Anxiety can show up at different times for everyone, but for me it really manifests when I’m procrastinating. Unfortunately, procrastination has become a trend for me lately and one I’m not proud to admit. I actually can’t stand that I do this and it’s a habit I’m currently working on reprogramming.

I can look at the simplest of tasks and my brain will somehow make whatever it is into something way more daunting than it needs to be. This leads me to feel overwhelmed, even when there’s no need to be, which then worsens my anxiety. When my anxiety kicks in I begin to feel stuck and like I don’t know where to begin with completing the task, so instead I’ll distract myself. I’ll turn on Netflix, go on a Target run, do literally anything besides what needs to be done. Doing so provides temporary relief, but once I’m done the anxiety comes back ten-fold, because, “Oh, look! There’s that simple task that I still haven’t completed.” It’s a frustrating loop, but thankfully one I’ve noticed and realized is no longer working for me.

So, why have I been procrastinating if it only leads me to feel more anxious? I believe it’s because I’m subconsiously trying to keep myself busy and avoid something else I don’t want to address; whatever deeper thing that may be. You don’t have to consciously know exactly what you’re avoiding to acknowledge that you’re showing avoidance behavior. Maybe you know exactly what you’re avoiding, which is helpful. However, if you don’t (like me) completing tasks and slowing down is what will allow the answer to surface. Sometimes our brain isn’t ready for stuff to surface though, so instead it keeps us stuck in unhealthy habit loops, like procrastination. That way, we don’t have to address whatever it is and the uncomfortable feelings that will likely accompany it.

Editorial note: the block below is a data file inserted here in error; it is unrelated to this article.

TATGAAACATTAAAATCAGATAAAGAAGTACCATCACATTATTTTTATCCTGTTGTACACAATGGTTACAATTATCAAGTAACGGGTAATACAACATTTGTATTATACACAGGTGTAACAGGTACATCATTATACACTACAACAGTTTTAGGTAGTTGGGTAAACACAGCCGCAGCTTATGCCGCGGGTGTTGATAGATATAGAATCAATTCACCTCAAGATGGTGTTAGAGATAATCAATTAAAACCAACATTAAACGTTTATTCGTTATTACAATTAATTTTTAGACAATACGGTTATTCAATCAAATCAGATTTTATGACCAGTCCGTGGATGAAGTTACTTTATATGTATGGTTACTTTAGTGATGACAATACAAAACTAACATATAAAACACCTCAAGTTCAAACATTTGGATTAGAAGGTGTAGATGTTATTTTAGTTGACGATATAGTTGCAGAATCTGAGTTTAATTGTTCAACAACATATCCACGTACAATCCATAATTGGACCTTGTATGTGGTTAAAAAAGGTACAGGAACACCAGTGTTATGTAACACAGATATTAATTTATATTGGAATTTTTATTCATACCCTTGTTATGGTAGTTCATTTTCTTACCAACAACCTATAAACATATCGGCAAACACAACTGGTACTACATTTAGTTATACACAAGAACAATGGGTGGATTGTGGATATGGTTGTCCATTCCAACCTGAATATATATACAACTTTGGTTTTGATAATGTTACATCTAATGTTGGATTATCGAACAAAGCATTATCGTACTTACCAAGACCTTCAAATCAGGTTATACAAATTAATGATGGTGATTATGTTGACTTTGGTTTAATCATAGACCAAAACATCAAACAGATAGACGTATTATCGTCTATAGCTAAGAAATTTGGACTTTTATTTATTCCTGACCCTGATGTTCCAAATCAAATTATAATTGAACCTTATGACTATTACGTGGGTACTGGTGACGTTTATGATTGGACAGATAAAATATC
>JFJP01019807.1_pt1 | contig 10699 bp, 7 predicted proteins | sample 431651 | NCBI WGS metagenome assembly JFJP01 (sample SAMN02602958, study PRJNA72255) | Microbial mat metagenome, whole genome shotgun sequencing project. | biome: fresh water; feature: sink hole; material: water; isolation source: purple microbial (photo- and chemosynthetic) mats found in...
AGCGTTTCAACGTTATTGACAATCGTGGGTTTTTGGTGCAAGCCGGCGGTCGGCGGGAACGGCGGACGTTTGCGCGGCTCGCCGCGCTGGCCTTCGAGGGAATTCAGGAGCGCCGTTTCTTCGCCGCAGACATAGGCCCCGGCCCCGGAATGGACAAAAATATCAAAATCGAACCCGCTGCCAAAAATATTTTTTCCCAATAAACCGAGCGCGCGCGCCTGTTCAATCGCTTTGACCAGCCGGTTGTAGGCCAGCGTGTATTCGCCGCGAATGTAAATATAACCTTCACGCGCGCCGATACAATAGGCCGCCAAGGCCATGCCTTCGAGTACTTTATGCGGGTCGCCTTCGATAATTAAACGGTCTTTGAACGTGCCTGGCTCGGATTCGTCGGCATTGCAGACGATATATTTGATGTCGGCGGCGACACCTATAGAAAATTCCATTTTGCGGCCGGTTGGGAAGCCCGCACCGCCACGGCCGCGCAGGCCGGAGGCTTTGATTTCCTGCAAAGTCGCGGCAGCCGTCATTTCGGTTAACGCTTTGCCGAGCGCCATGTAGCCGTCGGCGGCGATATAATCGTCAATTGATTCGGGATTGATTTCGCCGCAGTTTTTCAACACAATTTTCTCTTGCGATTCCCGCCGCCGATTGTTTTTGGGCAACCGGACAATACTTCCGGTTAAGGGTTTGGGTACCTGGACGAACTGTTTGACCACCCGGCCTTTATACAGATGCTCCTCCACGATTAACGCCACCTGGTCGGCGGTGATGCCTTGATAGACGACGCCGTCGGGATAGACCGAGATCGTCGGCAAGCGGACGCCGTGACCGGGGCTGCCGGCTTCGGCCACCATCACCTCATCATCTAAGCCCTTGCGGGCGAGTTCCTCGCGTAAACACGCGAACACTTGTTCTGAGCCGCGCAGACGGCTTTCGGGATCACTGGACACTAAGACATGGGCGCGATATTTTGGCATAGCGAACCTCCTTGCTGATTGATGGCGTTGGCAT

Think about it: Your to-do list is *completely* finished. Every last thing checked off. You didn’t procrastinate and finished it all. Then what? Well, then you’ll (like me) just find more stuff to do: scroll on your phone, start another random project, run errands. We rather go, go, go, then have to sit with ourselves in silence and allow whatever feelings we’re avoiding to come up. Only feeling our feelings is one of the best things we can do for ourselves. Slowing down long enough to feel what’s going on inside ourselves is not only important; it’s essential to becoming who we’re meant to be. Stopping allows us to process and heal. By not allowing myself to complete items on my to-do list and procrastinating, I was not allowing myself the opportunity to feel, heal and grow. I’ve been lying to myself for too long. I’m not too busy for downtime and I’m willing to bet you aren’t either. Reality is, I’ve just been managing my time poorly, because I’ve been procrastinating and avoiding. The anxiety that stems from it has just become yet another tool my brain is using to distract me.

I’m exhausted with this cycle and have decided I’m done. I’m in control, not my brain.

I’m leaving procrastination and avoidance in 2021. I’ve started completing tasks and in return have gifted myself with more free time to discover what’s waiting inside me to be healed. I’m ready to grow. I’ve got too many goals I want to accomplish in the new year and I refuse to let my brain trick me into missing out on any of them.

Here are five things that’ve helped me break my procrastination habit:

1. Acknowledge that you have been making things more difficult than they need to be, even though you’re not meaning to. Recognize that procrastination is a habit that no longer serves you and that you’re likely avoiding something deeper.
2. Break things into chunks. Even if the project is small, allow yourself time to complete one part a day or week. No need to overwhelm your brain all at once.
3. Stop with the never-ending long ass to-do lists. Write the one chunk you’re completing that day and that’s it. Don’t move on until it’s done.
4. Don’t beat yourself up about how hard it is to complete something simple. This just continues the cycle and allows you to continue avoiding the task. Stop your brain in its tracks when the thoughts of, “I can’t believe I haven’t done this yet,” creep in. Instead, I say, “I’m not thinking about that right now. I am smart and can finish this chunk. I’ll feel great when I complete it.”
5. Praise yourself when you finish whatever chunk you are able to. You were able to overcome your thoughts and the more you acknowledge this, the more likely you’ll be to repeat this process in the future.







Dec 16, 2021

Why I Procrastinate & 5 Tips That Helped Me Stop










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